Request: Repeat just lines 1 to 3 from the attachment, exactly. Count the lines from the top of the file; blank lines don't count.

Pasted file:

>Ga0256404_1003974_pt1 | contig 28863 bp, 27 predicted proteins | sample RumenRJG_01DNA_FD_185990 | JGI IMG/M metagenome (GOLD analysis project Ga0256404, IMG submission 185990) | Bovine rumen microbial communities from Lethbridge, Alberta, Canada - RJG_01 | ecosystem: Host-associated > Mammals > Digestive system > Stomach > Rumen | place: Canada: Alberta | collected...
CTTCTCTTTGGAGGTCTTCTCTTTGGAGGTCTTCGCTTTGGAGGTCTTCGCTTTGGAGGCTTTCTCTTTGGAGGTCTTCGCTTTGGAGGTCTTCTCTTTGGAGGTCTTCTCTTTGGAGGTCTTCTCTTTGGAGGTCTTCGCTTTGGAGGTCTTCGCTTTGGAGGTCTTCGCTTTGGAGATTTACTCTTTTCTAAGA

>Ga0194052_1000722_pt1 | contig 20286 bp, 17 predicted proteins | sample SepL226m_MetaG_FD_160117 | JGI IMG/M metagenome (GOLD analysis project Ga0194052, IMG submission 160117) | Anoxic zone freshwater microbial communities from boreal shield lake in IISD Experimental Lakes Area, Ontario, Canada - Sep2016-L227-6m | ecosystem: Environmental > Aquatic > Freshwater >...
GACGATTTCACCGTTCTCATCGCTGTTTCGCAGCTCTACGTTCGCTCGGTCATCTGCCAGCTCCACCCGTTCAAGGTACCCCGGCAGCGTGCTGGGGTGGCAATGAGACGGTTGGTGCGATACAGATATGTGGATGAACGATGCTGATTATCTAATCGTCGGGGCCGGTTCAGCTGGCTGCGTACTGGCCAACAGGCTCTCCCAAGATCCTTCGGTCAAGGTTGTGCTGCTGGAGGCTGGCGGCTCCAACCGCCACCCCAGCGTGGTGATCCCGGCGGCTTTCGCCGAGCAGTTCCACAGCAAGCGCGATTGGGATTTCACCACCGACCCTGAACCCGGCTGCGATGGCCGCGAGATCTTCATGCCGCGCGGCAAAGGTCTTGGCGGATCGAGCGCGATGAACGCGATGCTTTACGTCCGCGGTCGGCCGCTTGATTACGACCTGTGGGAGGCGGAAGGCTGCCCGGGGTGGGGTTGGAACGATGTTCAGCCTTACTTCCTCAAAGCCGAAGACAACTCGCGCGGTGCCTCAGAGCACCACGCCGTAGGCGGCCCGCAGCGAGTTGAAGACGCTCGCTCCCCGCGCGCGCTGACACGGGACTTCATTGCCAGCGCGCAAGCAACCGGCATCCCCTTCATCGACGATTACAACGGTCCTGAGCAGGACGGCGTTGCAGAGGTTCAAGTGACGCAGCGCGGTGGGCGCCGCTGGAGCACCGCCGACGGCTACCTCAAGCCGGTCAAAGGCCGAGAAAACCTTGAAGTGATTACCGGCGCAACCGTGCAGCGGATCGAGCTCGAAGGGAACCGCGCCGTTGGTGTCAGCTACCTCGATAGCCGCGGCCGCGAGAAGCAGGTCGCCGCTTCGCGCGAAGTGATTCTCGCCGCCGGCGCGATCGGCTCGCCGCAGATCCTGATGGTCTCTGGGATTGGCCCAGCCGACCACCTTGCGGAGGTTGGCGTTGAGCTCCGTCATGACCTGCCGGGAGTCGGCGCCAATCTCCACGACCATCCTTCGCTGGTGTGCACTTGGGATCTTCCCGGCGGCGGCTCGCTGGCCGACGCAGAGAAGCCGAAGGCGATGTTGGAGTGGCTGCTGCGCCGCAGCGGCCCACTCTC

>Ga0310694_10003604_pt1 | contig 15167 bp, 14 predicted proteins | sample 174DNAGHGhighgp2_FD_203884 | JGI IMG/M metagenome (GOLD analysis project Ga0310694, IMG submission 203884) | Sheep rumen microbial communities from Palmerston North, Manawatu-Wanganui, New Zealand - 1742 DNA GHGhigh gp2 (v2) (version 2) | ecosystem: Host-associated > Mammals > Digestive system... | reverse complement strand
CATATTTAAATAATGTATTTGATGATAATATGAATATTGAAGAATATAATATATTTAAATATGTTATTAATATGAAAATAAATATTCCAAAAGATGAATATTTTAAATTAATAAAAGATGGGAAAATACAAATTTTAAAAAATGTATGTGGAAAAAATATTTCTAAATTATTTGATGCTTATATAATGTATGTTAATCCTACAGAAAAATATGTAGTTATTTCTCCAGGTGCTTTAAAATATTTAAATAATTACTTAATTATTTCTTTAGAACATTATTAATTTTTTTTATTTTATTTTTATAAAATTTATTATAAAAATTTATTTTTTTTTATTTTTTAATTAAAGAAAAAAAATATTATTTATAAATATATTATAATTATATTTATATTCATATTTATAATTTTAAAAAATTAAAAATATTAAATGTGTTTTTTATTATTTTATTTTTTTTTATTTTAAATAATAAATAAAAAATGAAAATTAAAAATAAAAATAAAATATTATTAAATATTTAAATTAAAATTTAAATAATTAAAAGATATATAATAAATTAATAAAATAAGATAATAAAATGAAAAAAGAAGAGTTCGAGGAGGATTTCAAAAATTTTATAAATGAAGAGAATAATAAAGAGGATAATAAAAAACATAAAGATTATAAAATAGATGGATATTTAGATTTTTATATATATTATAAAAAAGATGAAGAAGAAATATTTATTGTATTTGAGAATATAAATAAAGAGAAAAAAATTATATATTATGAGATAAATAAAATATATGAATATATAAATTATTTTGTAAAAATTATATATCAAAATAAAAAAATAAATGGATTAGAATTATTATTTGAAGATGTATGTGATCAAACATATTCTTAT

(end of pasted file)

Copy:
>Ga0256404_1003974_pt1 | contig 28863 bp, 27 predicted proteins | sample RumenRJG_01DNA_FD_185990 | JGI IMG/M metagenome (GOLD analysis project Ga0256404, IMG submission 185990) | Bovine rumen microbial communities from Lethbridge, Alberta, Canada - RJG_01 | ecosystem: Host-associated > Mammals > Digestive system > Stomach > Rumen | place: Canada: Alberta | collected...
CTTCTCTTTGGAGGTCTTCTCTTTGGAGGTCTTCGCTTTGGAGGTCTTCGCTTTGGAGGCTTTCTCTTTGGAGGTCTTCGCTTTGGAGGTCTTCTCTTTGGAGGTCTTCTCTTTGGAGGTCTTCTCTTTGGAGGTCTTCGCTTTGGAGGTCTTCGCTTTGGAGGTCTTCGCTTTGGAGATTTACTCTTTTCTAAGA

>Ga0194052_1000722_pt1 | contig 20286 bp, 17 predicted proteins | sample SepL226m_MetaG_FD_160117 | JGI IMG/M metagenome (GOLD analysis project Ga0194052, IMG submission 160117) | Anoxic zone freshwater microbial communities from boreal shield lake in IISD Experimental Lakes Area, Ontario, Canada - Sep2016-L227-6m | ecosystem: Environmental > Aquatic > Freshwater >...